A young college student working as a medic at a Pennsylvania camp for disabled people died from a series of strokes that her family says was caused by heroic efforts to resuscitate a woman in cardiac arrest.
Samantha Agins, 22, spent more than 30 minutes performing CPR on the stricken camper — an autistic woman in her 40s — but was unable to save her life, her father told NBC News.
Agins then fell ill herself, but paramedics at the scene in the Pocono Mountains and her family initially thought she was simply in shock from the ordeal.
After her condition took a sudden turn for the worse, doctors discovered she had torn an artery and had damage to her brain stem — the result of her earlier exertions, the family said.
Agins, who became an emergency medical technician to prepare for a career as a physician assistant, was taken off life support on Tuesday, four days after the incident at the camp.
"Knowing she died trying to save a life, which is what she wanted to do, brings a little comfort for us," said her dad, Bruce Agins. "It doesn’t bring her back. It doesn’t fill the void. It does bring some comfort."
He said his daughter was a senior at East Stroudsburg University and planned to attend a physician assistant's program after graduation.
As part of that process, she needed to accrue time working with patients and decided to become certified as an emergency medical technician to meet the requirement.
Some of her relatives worked at the New Jersey Jaycee Camp, and Agins landed a job there as an EMT for the summer.
"Knowing she died trying to save a life, which is what she wanted to do, brings a little comfort for us."
She mainly dealt with cuts and bruises, but last Friday night she was summoned to help the camper, her father said. She hooked up a defibrillator, which instructed her to perform chest compressions and CPR. She did that for 30 to 40 minutes, he said.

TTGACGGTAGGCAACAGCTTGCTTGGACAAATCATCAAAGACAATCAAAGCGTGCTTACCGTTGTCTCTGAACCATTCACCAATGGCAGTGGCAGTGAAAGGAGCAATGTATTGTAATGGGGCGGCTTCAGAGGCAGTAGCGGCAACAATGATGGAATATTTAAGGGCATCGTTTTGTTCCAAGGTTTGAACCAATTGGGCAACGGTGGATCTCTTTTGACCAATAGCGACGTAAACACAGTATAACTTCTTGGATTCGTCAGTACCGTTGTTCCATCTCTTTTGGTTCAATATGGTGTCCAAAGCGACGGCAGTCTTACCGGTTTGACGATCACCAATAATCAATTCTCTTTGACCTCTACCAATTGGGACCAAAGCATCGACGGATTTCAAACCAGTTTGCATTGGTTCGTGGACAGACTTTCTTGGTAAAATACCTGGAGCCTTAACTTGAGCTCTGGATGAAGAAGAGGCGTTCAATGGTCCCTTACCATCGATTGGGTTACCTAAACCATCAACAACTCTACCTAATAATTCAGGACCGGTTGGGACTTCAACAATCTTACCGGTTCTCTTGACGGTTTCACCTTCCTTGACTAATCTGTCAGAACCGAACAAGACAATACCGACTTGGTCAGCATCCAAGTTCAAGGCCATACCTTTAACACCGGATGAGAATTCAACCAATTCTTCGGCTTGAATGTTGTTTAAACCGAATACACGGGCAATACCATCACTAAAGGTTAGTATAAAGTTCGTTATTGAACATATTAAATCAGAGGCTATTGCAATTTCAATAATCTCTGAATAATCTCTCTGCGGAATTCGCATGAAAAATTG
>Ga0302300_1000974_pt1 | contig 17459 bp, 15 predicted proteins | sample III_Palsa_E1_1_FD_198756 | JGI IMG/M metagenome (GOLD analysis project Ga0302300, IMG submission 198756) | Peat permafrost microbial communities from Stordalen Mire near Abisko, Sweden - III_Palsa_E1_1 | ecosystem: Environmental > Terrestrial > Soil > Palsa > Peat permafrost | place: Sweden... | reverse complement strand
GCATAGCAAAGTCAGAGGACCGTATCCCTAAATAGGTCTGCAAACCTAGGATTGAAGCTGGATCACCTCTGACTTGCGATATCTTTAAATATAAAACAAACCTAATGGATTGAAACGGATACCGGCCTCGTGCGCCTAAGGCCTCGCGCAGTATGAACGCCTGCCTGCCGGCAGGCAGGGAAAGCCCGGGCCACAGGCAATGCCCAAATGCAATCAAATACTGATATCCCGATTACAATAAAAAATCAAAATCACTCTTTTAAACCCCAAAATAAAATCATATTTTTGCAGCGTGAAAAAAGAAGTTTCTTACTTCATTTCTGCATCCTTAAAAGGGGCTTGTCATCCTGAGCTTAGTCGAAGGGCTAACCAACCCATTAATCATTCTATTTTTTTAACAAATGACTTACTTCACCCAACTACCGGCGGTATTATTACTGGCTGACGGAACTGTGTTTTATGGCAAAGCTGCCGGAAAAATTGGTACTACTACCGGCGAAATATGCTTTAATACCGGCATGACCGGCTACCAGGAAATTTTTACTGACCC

"It's very strenuous," he said. A spokesman for the camp described Agins' attempt as "heroic and valiant."
When an ambulance arrived, those medics relieved Agins but were not able to revive the camper. The novice EMT seemed to be in shock from the situation — she threw up and was "white as a ghost," her father said.
Her mother was called to the camp and took her daughter home. When disturbing new symptoms cropped up, she called 911 — but by the time the ambulance arrived, Samantha was no longer responsive.
Her father said that after running tests, doctors at Pocono Medical Center found the severe injury, determined that she'd had several strokes, and transferred her to Thomas Jefferson Hospital in Philadelphia.
Neurosurgeons there told the family that Samantha probably had a weak spot in her artery that gave way during the CPR. They said she would never recover, and her parents made the wrenching decision to remove life support on Tuesday and to donate her tissue.
"She could possibly help hundreds more people with that," Bruce Agins said. "She was always a giver."
"She's a hero because she tried."
The family has been making plans for a Monday memorial service and fielding messages of support from the EMT community, which considers her a line-of-duty casualty.
Her grandmother, Edna Agins, said the family is devastated by the loss, but has found solace in the fact that she was trying to save a life.
"That's the only thing that's keeping us together," she said.
Her father said he hopes that what people remember about Samantha is her smile.
"She always smiled and always made everyone else smile," he said.
"Her other legacy is this: If you can help someone, you have to try," he added. "She's a hero because she tried."